SHOWTIME AT GITMO….CBS News legal analyst Andrew Cohen wrote a column a few days ago explaining why more and more judges are becoming skeptical of administration good faith in the conduct of military tribunals. Here’s his account of a conversation between accused terror-detainee Mustafa Ait Idr and the court officer in charge of his case:
The presiding tribunal officer accuses Idr of associating “with a known Al Qaeda operative.” The detainee says, reasonably enough: “Give me his name.” The tribunal president says: “I do not know.” Idr understandably asks: “How can I respond to this?” The tribunal president asks: “Did you know of anybody that was a member of al Qaeda?” Idr says: “No, no …”
And then Idr went to the heart of the constitutional problem, as Judge Green sees it, with an evaluation that the judge described as “piercingly accurate.”
“This is something the interrogators told me a long while ago,” Idr complains during his so-called trial. “I asked the interrogators to tell me who this person was. Then I could tell you if I might have known this person, but not if this person is a terrorist. Maybe I knew this person as a friend. Maybe it was a person that worked with me. Maybe it was a person that was on my team. But I do not know if this person is Bosnian, Indian or whatever. If you tell me the name, then I can respond and defend myself against this accusation.”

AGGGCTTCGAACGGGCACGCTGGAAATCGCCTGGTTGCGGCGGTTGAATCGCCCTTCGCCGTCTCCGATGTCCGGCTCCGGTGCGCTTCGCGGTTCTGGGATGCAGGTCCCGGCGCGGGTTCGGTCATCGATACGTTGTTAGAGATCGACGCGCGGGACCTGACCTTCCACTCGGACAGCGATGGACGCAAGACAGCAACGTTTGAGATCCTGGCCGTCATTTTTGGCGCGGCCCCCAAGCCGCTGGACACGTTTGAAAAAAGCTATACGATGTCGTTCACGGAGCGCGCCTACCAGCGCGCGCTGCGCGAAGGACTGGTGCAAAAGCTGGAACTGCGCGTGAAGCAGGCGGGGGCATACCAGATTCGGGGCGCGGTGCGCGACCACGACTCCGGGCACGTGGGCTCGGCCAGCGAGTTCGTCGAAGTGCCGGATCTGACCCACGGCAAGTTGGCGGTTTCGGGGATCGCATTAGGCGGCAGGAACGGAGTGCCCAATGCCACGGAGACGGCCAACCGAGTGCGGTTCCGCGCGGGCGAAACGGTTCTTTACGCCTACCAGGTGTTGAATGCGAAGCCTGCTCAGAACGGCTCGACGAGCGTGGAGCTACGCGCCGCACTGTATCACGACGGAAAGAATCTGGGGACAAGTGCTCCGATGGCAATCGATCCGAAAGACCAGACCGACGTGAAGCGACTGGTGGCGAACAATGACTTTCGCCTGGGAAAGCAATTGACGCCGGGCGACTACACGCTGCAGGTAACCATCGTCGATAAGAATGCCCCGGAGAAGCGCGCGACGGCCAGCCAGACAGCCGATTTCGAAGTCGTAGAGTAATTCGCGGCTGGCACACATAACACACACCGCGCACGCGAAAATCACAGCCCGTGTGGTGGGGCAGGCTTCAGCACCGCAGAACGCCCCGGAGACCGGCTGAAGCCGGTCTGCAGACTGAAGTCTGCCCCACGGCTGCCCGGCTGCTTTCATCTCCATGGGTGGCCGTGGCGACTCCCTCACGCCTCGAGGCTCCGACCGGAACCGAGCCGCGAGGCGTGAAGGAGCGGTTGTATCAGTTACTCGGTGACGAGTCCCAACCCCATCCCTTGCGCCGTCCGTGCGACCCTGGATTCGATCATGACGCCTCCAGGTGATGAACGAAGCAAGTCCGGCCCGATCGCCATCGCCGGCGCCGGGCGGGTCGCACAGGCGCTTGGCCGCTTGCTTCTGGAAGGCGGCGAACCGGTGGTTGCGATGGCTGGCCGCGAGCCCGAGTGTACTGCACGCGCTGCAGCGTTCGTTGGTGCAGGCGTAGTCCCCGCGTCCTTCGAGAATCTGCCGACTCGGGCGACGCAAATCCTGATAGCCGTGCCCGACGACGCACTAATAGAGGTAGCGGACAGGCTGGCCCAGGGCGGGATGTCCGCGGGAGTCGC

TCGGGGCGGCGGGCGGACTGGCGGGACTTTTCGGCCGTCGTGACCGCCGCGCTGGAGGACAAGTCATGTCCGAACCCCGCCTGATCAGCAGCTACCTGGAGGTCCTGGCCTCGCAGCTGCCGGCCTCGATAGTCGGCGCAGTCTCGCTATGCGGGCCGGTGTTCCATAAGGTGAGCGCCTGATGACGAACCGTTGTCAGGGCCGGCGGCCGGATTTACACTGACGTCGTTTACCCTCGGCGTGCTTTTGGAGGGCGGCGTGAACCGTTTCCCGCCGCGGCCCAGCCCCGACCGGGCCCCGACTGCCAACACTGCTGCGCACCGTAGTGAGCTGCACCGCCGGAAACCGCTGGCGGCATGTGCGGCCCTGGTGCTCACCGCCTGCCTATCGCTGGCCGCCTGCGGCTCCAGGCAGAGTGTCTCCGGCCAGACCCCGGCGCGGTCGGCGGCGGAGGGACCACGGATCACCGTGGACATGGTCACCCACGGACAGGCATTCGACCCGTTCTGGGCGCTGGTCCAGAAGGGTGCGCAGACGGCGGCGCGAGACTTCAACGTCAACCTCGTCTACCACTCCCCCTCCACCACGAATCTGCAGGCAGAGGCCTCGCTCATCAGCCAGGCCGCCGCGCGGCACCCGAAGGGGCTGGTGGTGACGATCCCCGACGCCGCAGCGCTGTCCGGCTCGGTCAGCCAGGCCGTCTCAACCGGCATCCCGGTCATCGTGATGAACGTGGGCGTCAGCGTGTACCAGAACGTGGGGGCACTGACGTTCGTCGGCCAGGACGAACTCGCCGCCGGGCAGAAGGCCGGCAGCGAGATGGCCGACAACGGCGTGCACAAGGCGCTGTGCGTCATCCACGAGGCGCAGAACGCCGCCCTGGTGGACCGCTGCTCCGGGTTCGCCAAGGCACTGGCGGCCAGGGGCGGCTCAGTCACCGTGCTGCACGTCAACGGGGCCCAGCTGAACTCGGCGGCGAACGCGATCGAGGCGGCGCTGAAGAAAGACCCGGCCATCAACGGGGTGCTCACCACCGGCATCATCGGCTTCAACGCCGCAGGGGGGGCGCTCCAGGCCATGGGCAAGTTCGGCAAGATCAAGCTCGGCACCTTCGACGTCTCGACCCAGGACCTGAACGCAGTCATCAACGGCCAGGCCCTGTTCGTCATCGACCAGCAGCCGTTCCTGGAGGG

The tribunal president then responds, presumably with a straight face: “We are asking you the question and we need you to respond to what is on the unclassified summary.”
As Cohen points out, Idr may very well be a terrorist and may have been detailed properly. But finding out is the whole point of the trial, and it’s impossible for Idr to offer any kind of defense if the court won’t even produce the evidence against him. And if you’re not allowed to defend yourself, it’s not a trial, it’s just a show.